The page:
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Page:Dictionary of National Biography volume 46.djvu/44

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Pole
Pole
38

Pole left Rome. But Francis I and the emperor were at war, and neither wished to offend Henry lest he should take part with the other against him. Henry demanded of Francis I that Pole should be delivered up to him as a traitor. Francis promised not to receive Pole as legate. Though the cardinal made a public entry into Paris, he was informed that his presence in France was inconvenient, and that he must leave the country.

Much mortified, he withdrew to Cambray, which was neutral territory, and remained there more than a month, awaiting a safe-conduct from Mary, queen of Hungary, regent of the Netherlands, in order to get safely away. But the English ambassador at her court insisted that if he entered imperial territory he should be delivered up to Henry, and efforts were made by English agents to assassinate or kidnap him. Queen Mary excused herself from seeing him, and sent an escort in May to convey him from Cambray to Liège, without stopping any where more than a single night. Within the territory of the cardinal of Liège he was safe from further demands for his extradition.

The cardinal of Liège (Erard de la Marck) lodged Pole in his own palace, and with princely liberality pressed upon his acceptance large sums of money for his expenses. No stranger could enter or leave Liège unexamined while Pole was there. And he remained there nearly three months (Epp. Poli, ii., Diatriba ad Epistolas, cii-ciii, cix-cv). At length the pope ordered him to return to Rome, which he reached in October. He remained there till the following spring (1538), when he accompanied Paul III to the meeting at Nice between Francis I and Charles V. At the first interview of the emperor and the pope the former desired to be made acquainted with Pole, who accordingly waited on the emperor at Villafranca, and was very cordially received. After the meeting he spent some time at his friend Priuli's country house near Venice, and thence moved to Padua. There news reached him of the arrest in England of his brother Sir Geoffrey. He himself, in Venetian territory, was beset by spies and would-be assassins one of them the plausible scoundrel Philips who had betrayed the martyr Tindal. In October he removed to Rome. Not many weeks later he was refused an audience by the pope, because he had just received such distressing news of Pole's family that he could not bear to look him in the face. His eldest brother, Lord Montague, had been arrested on a charge of treason, and with him his mother and some dear and intimate friends.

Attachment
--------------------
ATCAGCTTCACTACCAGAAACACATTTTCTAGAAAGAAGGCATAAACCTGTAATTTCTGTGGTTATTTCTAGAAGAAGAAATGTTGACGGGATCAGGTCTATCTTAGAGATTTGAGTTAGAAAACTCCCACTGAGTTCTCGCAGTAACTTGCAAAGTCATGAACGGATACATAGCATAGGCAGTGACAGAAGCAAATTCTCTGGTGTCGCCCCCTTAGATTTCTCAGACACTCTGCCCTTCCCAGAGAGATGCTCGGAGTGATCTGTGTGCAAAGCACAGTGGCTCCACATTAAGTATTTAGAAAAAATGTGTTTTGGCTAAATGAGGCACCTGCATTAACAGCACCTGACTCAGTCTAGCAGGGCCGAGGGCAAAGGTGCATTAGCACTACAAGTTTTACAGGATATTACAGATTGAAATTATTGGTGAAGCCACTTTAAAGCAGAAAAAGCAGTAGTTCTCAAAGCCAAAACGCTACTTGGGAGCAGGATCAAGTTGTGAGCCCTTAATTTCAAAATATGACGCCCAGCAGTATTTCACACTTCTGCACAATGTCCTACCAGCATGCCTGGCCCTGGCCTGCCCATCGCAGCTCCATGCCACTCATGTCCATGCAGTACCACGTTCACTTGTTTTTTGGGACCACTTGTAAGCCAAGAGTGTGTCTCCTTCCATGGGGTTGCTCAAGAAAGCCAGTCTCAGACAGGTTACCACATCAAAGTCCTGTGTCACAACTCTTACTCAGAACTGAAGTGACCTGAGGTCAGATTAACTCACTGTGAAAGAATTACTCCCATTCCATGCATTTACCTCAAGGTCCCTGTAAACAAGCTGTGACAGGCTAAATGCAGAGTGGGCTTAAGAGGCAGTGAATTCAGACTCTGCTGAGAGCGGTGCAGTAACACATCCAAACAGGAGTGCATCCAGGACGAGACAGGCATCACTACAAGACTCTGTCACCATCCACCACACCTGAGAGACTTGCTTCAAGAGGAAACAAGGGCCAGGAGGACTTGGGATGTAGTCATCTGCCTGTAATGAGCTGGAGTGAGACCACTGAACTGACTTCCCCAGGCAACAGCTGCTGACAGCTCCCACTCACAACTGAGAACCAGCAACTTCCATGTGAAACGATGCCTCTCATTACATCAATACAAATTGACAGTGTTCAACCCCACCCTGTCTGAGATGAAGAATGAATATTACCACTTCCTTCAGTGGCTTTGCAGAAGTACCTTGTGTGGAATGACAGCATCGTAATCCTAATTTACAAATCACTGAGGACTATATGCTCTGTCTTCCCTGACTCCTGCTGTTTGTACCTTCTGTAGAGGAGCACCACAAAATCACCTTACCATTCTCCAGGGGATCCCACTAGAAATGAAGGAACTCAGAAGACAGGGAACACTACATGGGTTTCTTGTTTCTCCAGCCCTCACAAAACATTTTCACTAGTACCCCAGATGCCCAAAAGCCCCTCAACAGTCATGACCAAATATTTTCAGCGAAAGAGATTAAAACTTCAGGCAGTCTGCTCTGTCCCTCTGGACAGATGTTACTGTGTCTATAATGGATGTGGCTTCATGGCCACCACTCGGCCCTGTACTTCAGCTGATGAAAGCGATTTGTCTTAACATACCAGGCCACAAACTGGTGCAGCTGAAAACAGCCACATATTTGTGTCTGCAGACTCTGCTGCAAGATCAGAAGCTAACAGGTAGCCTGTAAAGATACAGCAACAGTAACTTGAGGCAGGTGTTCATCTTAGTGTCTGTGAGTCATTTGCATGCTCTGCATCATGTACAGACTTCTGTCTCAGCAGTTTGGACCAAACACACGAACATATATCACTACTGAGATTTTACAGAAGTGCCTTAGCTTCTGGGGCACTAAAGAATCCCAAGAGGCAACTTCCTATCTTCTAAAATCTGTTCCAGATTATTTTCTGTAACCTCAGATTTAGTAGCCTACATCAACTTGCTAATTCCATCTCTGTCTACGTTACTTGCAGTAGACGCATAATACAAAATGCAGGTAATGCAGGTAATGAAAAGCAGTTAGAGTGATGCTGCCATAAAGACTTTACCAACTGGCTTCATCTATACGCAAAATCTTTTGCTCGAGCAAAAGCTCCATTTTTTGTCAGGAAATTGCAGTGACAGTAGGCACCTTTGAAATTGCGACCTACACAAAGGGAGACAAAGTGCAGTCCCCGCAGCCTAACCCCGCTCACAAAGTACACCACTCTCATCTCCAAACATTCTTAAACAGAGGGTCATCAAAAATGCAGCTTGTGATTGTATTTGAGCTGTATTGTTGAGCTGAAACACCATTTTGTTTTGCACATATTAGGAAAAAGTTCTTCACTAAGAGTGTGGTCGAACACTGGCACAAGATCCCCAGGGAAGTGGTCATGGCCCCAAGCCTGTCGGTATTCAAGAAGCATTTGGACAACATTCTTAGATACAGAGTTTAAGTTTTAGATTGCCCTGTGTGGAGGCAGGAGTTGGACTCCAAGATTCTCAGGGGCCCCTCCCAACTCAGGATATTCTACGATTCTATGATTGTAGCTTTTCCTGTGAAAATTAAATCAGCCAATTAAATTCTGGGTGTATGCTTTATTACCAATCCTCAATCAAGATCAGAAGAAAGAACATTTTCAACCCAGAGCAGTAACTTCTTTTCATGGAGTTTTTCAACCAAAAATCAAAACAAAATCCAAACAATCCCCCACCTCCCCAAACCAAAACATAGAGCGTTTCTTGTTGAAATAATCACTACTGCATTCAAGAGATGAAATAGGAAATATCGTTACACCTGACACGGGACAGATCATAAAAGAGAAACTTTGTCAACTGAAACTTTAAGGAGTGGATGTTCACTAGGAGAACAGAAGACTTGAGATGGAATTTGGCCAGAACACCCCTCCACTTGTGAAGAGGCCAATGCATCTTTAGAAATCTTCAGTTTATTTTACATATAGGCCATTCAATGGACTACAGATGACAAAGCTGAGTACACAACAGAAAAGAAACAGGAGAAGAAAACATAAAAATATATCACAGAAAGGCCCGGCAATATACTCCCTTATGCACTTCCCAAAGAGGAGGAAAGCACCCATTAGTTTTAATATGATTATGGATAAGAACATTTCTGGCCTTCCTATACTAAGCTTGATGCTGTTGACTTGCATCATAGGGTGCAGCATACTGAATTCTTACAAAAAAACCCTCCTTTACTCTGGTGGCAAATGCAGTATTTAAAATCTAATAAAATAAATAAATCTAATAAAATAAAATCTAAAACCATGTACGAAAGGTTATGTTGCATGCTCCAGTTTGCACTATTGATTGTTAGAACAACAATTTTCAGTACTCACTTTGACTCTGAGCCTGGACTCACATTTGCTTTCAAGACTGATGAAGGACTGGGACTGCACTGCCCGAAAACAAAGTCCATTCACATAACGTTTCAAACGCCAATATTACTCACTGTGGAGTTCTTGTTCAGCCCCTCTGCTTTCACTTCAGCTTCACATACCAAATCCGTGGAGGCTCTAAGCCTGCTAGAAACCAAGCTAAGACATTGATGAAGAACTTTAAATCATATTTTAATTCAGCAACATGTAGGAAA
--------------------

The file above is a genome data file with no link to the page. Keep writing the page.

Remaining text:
Pole felt that his own griefs were those of his country and even of Europe. The only cure was to be sought in a restoration of papal authority in England by a league of Christian princes against Henry. He therefore accepted a mission from the pope to visit the emperor in Spain, and afterwards Francis I. He left Rome on 27 Dec. 1538, and, to avoid Henry's hired assassins, travelled in disguise, with few attendants. By the end of January 1539 he reached Barcelona, and he was with the emperor at Toledo in the middle of February. Sir Thomas Wyatt, the English ambassador, vainly demanded his extradition as a traitor. Charles replied that 'if he were his own traitor, coming from the Holy Father at Rome, he could not refuse him audience.' In other respects he was not more successful than before. Charles V replied that he was not inclined to take offensive measures against England until he was sure of the co-operation of France.

While on his return journey, at Gerona in Catalonia (not La Gironde, as in the 'Spanish Calendar,' vol. vi. pt. i. p. 145), Pole learned that an English exile was seeking to assassinate him in hope of earning pardon from Henry for past misdeeds. This knowledge, combined with a fear that an immediate visit to France might lead to closer union between England and the emperor, led him to return for a time to Carpentras, a neutral place in the papal territory near Avignon. He, however, commissioned Parpaglia, abbot of San Saluto, a Piedmontese belonging to his household, who had been with him at Toledo, to deliver his message to Francis and inquire if he should come himself. Parpaglia was received politely, but was told that Pole's presence in France was not desired. Pole despatched Parpaglia to Rome to give a full account of the two missions. Pole's expenses had not only far exceeded his allowances, but had absorbed nearly all his savings.

The pope was satisfied that the failure of the missions was not due to Pole, and on the death of Cardinal Campeggio [q. v.], who was titular bishop of Salisbury, offered the see to Pole. Pole, who was still at Carpentras, declined it. Meanwhile, in England, parliament had passed an act of attainder against Pole and all his family, with the exception of Sir Geoffrey. When the news of his mother's execution reached him, he said, 'I am now the son of a martyr. This is the king's reward for her care of his daughter's education;' but added calmly, 'Let us be of good cheer. We have now one patron more in heaven.' Deeply depressed, he found his best comfort in the quietude of Carpentras, and with much reluctance obeyed the pope's summons to Rome in 1540. The pope assigned him a bodyguard ;